Cumbrian dairy farmers could stage fresh protests at milk prices
Last updated at 13:58, Friday, 01 March 2013
A fresh round of dairy farmer protests against low milk prices could see Cumbrian producers on picket lines within weeks.
Lobby group Farmers For Action (FFA) has warned more protests could be on the cards if processors failed to lift milk prices and stick to the voluntary dairy code of conduct.
FFA chairman David Handley has said that, while protests were a last resort, expected price rises this month had not happened and the situation looked set to remain the same in March.
He has urged farmers to contact MPs and MEPs to voice their frustration at prices, saying if applying pressure on processors and politicians did not work, they would have to stage protests.
Meanwhile, First Milk, which has hundreds of Cumbrian farmers on its supply list and operates Aspatria’s creamery, is the latest company to pledge its support to the dairy industry voluntary code of practice.
The announcement by the firm, which is the last British farmer-owned milk co-operative, also sees the release of a members’ charter.
The company says it is currently working to ensure all its farmer contracts are fully compliant with the code.
Among other things it gives those Cumbrian farmers supplying the company a 12-month notice period.
Cumbrian dairy farmer Steve Dunning, chairman of First Milk’s farmer representative group, said his members were “happy” with the code of practice.
“But will it give farmers more clout? It should give us more power to negotiate milk prices,” said Mr Dunning.
On the subject of the notice period, Mr Dunning said: “Milk prices have to move up or down before anyone can leave. This notice period is a good thing. Farmers might be able to get a better deal elsewhere.”
But Mr Handley said: “The sad part is where would the farmers go to if they left?”
At the moment, said Mr Dunning, producers were getting 28p or 29p a litre for their milk. “This is 2p short of the cost of producing it,” he added.
Last November Cumbrian dairy farmers got an increase on the milk price from First Mill, owners of Aspatria’s creamery.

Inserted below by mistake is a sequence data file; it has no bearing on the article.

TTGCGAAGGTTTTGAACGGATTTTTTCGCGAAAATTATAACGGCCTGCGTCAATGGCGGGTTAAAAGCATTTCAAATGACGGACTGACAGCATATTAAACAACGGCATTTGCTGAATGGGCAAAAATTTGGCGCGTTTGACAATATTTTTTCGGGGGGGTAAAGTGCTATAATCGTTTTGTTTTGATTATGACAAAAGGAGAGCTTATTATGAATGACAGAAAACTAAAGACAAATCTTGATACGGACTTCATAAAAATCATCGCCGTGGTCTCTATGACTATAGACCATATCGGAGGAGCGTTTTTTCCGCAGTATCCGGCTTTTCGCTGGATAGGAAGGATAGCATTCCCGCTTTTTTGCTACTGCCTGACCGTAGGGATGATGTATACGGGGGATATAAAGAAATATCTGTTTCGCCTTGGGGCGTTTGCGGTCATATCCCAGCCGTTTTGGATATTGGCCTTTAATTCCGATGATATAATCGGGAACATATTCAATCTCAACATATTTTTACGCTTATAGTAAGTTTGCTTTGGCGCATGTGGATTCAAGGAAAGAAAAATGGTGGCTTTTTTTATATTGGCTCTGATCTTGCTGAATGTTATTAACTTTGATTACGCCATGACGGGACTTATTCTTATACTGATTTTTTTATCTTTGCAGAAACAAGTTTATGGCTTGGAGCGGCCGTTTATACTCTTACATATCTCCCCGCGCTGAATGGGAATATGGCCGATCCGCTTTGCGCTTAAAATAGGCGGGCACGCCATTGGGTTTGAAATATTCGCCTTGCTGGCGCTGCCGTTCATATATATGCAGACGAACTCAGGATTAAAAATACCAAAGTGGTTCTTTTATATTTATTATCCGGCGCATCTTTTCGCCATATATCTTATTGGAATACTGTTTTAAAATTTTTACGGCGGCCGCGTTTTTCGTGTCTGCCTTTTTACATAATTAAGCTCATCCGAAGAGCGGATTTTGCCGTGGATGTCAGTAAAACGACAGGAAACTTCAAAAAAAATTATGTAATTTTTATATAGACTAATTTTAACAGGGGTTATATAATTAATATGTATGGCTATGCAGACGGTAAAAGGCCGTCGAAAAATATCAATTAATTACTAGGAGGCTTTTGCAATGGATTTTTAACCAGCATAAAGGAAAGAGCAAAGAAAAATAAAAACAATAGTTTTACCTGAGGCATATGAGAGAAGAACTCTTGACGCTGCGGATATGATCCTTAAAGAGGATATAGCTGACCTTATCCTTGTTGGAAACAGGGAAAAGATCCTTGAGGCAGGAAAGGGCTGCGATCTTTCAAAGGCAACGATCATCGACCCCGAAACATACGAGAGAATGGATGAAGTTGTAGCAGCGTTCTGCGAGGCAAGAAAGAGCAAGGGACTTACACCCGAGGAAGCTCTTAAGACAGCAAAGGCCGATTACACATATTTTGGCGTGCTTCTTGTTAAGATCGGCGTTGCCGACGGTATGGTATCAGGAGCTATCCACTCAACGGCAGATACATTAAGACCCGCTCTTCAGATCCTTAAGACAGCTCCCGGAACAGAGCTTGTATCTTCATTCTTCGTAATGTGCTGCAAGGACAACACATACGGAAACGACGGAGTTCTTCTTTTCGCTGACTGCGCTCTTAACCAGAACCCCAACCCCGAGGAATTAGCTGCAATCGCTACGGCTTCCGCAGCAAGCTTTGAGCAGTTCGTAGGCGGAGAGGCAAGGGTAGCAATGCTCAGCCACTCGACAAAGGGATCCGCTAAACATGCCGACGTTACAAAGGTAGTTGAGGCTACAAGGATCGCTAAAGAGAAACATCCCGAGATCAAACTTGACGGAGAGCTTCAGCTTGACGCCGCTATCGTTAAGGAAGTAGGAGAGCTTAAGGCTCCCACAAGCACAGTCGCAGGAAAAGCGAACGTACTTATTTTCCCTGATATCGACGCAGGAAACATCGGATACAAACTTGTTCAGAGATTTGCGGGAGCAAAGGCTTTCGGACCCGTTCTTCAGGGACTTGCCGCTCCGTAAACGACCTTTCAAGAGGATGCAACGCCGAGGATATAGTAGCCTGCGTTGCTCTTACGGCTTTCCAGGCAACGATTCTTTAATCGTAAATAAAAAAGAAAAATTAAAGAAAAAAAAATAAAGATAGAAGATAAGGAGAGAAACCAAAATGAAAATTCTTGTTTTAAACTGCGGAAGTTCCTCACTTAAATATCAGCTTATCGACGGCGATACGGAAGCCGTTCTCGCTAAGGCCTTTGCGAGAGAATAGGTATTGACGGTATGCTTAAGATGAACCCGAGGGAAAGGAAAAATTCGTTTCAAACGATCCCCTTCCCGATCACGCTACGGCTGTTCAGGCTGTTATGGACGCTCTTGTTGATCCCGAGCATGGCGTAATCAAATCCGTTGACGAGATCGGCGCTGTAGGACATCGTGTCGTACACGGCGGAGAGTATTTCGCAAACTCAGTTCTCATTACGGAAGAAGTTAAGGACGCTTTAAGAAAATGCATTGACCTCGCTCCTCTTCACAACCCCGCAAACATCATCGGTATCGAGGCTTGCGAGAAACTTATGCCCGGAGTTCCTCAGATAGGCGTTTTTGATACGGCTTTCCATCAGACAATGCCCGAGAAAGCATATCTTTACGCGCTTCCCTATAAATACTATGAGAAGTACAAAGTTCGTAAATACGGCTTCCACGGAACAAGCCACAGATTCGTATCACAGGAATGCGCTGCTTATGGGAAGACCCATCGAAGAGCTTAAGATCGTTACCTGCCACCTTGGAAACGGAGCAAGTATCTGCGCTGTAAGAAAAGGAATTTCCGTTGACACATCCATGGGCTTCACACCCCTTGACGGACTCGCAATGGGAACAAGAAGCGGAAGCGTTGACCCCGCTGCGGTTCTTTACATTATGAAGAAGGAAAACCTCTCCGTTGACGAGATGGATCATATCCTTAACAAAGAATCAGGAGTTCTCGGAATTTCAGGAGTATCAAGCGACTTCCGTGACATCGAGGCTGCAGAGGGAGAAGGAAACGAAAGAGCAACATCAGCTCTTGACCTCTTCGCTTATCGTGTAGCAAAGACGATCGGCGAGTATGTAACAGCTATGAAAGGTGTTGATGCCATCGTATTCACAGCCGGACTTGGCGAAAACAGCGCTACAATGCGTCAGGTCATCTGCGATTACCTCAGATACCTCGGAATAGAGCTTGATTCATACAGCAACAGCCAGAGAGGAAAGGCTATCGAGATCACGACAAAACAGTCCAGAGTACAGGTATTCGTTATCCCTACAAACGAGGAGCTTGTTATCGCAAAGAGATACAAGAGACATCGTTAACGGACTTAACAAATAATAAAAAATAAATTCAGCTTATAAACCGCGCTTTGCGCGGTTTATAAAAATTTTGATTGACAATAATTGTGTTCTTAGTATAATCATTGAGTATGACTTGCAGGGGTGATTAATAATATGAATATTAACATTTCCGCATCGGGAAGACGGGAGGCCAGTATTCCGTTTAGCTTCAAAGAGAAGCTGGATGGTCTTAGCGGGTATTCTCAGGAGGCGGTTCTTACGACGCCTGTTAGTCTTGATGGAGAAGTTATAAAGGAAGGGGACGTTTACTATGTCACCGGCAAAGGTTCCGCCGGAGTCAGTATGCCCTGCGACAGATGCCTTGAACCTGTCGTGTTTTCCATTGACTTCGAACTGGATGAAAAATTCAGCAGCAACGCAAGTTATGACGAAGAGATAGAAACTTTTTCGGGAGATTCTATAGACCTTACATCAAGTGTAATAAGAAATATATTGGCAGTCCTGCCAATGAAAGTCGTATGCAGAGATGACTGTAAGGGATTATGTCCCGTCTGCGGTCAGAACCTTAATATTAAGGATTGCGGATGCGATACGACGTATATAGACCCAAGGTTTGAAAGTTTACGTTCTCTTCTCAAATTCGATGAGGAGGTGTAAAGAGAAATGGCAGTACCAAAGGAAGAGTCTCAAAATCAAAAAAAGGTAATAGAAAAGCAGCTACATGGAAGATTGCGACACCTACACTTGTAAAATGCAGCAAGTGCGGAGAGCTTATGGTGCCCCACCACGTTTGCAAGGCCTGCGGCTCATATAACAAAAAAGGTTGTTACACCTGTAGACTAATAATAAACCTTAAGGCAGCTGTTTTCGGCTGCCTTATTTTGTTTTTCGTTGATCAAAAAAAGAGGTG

This came after a summer of discontent that saw payment cuts from a string of dairies and some farmers threatening to pour milk away rather than rather than accept payments well short of production costs.
Producers in First Milk’s liquid, cheese and balancing pools received a 0.5 pence per litre rise.
Tom Campbell, First Milk’s vice-chairman and a farmer director, said: “We wholeheartedly endorse the aims of the voluntary code of practice and believe that it is a big step in the right direction towards a level playing field for producers.
“As a farmer co-operative, our members ultimately determine the strategy of our business and the basis of the trading relationships through which they supply their milk and invest their capital.
“We have signed up to all the elements of the voluntary Code except the permitted exemptions for qualifying co-op’s.
“At the same time we have produced a members’ charter that details our strong farmer-focused governance and 100 per cent farmer control.
“The charter details a number of areas including how we set milk price, how members participate in our governance, how we reward member capital, plus how we consult and communicate with members and their representatives.
“The charter has been independently reviewed by SAOS [experts on co-operative and collaborative strategies, structures and management] and they have agreed to conduct an annual independent review on our actual practice against every single line in the charter.
“The annual independent review will be made available to all First Milk members.”
Mr Handley said farmers needed to make better use of the code and added: “You have to use the tools available and start making more noise.”
First published at 08:36, Friday, 01 March 2013
Published by http://www.cumberlandnews.co.uk
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